On most modern ships all of the standard double staterooms are basically the same, regardless of the deck they are on. So what is most important, in terms of a comfortable location, is a stateroom's fore and aft position in the ship. Despite this, ship lines tend to charge more money for cabins on the higher decks. There is little or no rational justification for this policy, beyond tradition. Keep this in mind when booking your cabin.

On newer ships, some of the otherwise standard outside staterooms may have private balconies. Private balconies are heavily advertised and promoted on some ships. Naturally, these rooms are more expensive than equivalent cabins without balconies, and for reasons of safety they must be located well above the sea.

Suites and mini-suites are larger, and sometimes better appointed, than standard staterooms. Suites also tend to be higher in the ship. Sometimes this location is more convenient to the main public decks, but not always. On some ships, many suites are far above the main public deck(s). Study the deck plan of the ship on which you will be traveling before booking a suite if it is important to you to be close to the action. What you gain with a suite is (possibly) a shorter elevator ride to the main public decks, and more space in your cabin. If you are likely to spend considerable time in your room, or intend to entertain there, a suite may be worth considering. On many of the newer ships, most suites come with a private balcony, which is a nice feature.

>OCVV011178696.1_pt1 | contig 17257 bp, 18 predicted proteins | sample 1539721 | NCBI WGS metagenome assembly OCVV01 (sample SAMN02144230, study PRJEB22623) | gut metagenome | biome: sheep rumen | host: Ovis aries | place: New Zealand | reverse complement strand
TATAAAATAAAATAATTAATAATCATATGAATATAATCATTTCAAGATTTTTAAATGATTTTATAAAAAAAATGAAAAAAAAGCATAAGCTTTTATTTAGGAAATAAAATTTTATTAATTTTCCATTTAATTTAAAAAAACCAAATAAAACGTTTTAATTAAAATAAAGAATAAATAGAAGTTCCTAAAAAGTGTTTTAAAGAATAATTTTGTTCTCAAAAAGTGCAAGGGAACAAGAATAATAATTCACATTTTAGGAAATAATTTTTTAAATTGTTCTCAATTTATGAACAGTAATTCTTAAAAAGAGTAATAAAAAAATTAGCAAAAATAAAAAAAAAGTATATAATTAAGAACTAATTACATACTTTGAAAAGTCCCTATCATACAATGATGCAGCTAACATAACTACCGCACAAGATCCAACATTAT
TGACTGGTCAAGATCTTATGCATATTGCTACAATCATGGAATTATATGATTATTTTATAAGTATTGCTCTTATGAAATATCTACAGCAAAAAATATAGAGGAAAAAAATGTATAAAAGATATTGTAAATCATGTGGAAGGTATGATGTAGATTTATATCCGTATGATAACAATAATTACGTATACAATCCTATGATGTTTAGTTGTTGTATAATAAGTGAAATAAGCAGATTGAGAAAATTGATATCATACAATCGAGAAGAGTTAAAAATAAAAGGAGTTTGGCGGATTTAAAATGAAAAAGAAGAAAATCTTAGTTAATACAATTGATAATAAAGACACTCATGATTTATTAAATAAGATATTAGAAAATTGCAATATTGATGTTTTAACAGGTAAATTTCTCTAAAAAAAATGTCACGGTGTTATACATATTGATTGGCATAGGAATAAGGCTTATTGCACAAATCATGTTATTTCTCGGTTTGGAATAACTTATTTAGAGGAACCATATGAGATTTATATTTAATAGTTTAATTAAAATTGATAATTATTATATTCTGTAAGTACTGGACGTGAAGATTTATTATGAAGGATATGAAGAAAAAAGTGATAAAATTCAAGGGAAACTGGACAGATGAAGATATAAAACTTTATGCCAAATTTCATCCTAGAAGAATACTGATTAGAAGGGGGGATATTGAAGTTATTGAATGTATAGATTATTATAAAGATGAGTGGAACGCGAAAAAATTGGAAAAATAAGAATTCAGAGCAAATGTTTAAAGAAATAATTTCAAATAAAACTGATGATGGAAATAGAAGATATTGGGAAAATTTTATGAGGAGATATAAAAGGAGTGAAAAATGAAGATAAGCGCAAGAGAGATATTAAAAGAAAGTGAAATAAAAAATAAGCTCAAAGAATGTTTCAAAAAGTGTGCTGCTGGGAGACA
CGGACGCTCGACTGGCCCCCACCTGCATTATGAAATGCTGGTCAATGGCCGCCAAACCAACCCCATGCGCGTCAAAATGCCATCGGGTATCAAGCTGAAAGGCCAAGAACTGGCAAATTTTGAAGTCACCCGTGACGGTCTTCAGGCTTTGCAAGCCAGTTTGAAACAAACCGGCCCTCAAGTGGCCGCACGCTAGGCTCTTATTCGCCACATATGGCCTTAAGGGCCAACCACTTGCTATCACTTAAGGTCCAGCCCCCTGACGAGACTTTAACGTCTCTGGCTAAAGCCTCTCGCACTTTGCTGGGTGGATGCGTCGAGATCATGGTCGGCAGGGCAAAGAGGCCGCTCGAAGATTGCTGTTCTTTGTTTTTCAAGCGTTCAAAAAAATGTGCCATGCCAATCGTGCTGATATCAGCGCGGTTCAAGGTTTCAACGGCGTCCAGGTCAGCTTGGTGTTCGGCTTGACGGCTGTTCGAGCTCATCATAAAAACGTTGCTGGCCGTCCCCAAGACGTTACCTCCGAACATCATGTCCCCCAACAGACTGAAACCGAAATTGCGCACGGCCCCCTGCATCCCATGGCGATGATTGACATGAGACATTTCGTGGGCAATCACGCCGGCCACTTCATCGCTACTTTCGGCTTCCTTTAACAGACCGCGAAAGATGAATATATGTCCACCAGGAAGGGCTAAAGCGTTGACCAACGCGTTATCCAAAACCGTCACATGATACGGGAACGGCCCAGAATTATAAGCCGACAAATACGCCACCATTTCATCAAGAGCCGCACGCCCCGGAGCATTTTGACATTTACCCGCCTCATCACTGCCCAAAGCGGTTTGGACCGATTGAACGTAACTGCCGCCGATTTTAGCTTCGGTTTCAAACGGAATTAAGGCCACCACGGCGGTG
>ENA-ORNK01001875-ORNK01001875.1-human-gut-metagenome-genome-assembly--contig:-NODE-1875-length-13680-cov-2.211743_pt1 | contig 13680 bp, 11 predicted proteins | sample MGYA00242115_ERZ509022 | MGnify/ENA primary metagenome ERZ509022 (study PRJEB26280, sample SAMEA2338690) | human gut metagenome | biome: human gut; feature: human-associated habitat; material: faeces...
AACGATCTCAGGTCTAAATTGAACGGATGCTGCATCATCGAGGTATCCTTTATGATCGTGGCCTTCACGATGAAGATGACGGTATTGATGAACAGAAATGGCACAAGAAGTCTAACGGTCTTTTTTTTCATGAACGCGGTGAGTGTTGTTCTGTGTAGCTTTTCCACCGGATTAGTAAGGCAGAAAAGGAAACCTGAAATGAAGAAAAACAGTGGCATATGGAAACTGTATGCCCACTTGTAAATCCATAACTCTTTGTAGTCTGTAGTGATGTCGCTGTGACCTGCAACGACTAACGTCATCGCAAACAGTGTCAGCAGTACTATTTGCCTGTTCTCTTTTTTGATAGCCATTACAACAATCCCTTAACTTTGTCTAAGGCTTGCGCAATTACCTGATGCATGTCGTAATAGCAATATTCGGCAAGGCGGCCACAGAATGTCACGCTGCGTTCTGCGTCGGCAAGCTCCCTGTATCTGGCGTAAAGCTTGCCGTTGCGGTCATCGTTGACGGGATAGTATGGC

Outside cabins generally cost more than inside cabins. If you want to see out, book an outside cabin. Even if you don't look outside very often, it is convenient to know what the weather is like. Outside cabins on the lower decks (which are closer to the waves) tend to have portholes, which are safer in that they can be closed in heavy seas. Outside cabins on the upper decks tend to have windows, which are larger than portholes, for better viewing. Cabins in front of the forward elevator trunk (but still behind the area where the hull begins to curve in to form the bow of the ship) tend to be less expensive than those farther aft. Unless you anticipate very rough seas, these rooms are perfectly satisfactory. Some cabins, usually on Promenade deck, have views partially or entirely obstructed by lifeboats. Cabins with obstructed views are usually less expensive than other cabins on the same deck. These staterooms often represent a good value, particularly if the view is only partially obstructed. Study your deck plans and cruise fares carefully, and book accordingly.